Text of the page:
Heat: An Inquiry-based Physics Laboratory for Life Sciences Students

Margaret J. Wegener, Marianne Doyle-Pegg, Timothy J. McIntyre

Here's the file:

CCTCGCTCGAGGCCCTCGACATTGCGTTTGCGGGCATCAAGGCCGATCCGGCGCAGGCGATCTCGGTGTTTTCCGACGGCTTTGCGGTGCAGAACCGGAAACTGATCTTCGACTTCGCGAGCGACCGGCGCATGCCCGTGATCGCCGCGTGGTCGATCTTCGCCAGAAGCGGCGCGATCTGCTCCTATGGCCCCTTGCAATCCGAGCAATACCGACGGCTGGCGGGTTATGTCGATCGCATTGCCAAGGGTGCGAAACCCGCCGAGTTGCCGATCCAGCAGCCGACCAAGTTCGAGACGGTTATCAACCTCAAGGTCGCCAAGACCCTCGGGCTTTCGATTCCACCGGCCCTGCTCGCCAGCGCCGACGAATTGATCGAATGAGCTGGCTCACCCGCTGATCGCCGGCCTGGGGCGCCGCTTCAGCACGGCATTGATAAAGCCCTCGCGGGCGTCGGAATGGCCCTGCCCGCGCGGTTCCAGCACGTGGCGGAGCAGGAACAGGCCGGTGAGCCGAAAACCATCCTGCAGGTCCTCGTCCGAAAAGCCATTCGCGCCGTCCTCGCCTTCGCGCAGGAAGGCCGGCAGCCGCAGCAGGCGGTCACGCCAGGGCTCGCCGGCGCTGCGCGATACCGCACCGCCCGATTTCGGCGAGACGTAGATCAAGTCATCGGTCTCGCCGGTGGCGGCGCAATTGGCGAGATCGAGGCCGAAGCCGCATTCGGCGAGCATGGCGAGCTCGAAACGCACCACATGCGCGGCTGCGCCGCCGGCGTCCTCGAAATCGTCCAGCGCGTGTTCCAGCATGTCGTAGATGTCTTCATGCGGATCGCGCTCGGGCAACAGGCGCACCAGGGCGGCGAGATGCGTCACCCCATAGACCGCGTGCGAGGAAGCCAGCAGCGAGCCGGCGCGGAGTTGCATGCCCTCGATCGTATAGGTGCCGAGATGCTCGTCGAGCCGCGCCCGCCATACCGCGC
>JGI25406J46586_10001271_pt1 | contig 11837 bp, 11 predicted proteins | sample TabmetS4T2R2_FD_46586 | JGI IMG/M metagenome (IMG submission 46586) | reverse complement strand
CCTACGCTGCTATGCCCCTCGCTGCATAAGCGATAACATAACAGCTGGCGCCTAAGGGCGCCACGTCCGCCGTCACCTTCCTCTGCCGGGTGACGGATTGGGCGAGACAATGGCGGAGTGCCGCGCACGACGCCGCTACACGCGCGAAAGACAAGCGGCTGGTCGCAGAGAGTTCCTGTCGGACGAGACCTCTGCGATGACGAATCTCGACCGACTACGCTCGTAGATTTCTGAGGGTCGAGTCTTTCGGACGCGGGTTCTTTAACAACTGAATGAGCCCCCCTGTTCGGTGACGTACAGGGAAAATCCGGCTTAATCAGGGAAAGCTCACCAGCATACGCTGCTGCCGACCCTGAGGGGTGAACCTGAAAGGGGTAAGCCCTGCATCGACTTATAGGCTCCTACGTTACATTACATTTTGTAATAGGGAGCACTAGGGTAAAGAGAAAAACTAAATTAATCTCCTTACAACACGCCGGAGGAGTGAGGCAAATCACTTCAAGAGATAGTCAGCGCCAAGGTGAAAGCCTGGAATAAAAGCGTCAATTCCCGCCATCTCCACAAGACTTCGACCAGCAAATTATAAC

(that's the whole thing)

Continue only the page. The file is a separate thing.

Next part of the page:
We have developed an inquiry-based first-year undergraduate experiment to investigate heat transfer. Students consider the real-world problem of how the temperature inside a building is influenced by various factors. Students develop their understanding of heat transfer through scaffolding experiments, and then construct a simple model house, and monitor its internal temperature when exposed to ambient conditions over a 24-hour period. In a following session, based on their acquired knowledge, teams design and test a model building according to their own chosen goal (constant-temperature house, greenhouse, etc.). As an extension, students also examine the insulating characteristics of animals. Class observation, analysis of student responses and survey data show that the activity successfully engages students, better motivating them to understand the physics involved. They have to deal with problems that arise during the experiments and discuss solutions with their group members. They encounter other interesting questions as they try to achieve their goal, and learn more science in the process. The aspects of this activity that work particularly well are the realism of the scenario, a degree of student ownership of experiments, and controlled variation in what students do through the design choices possible.

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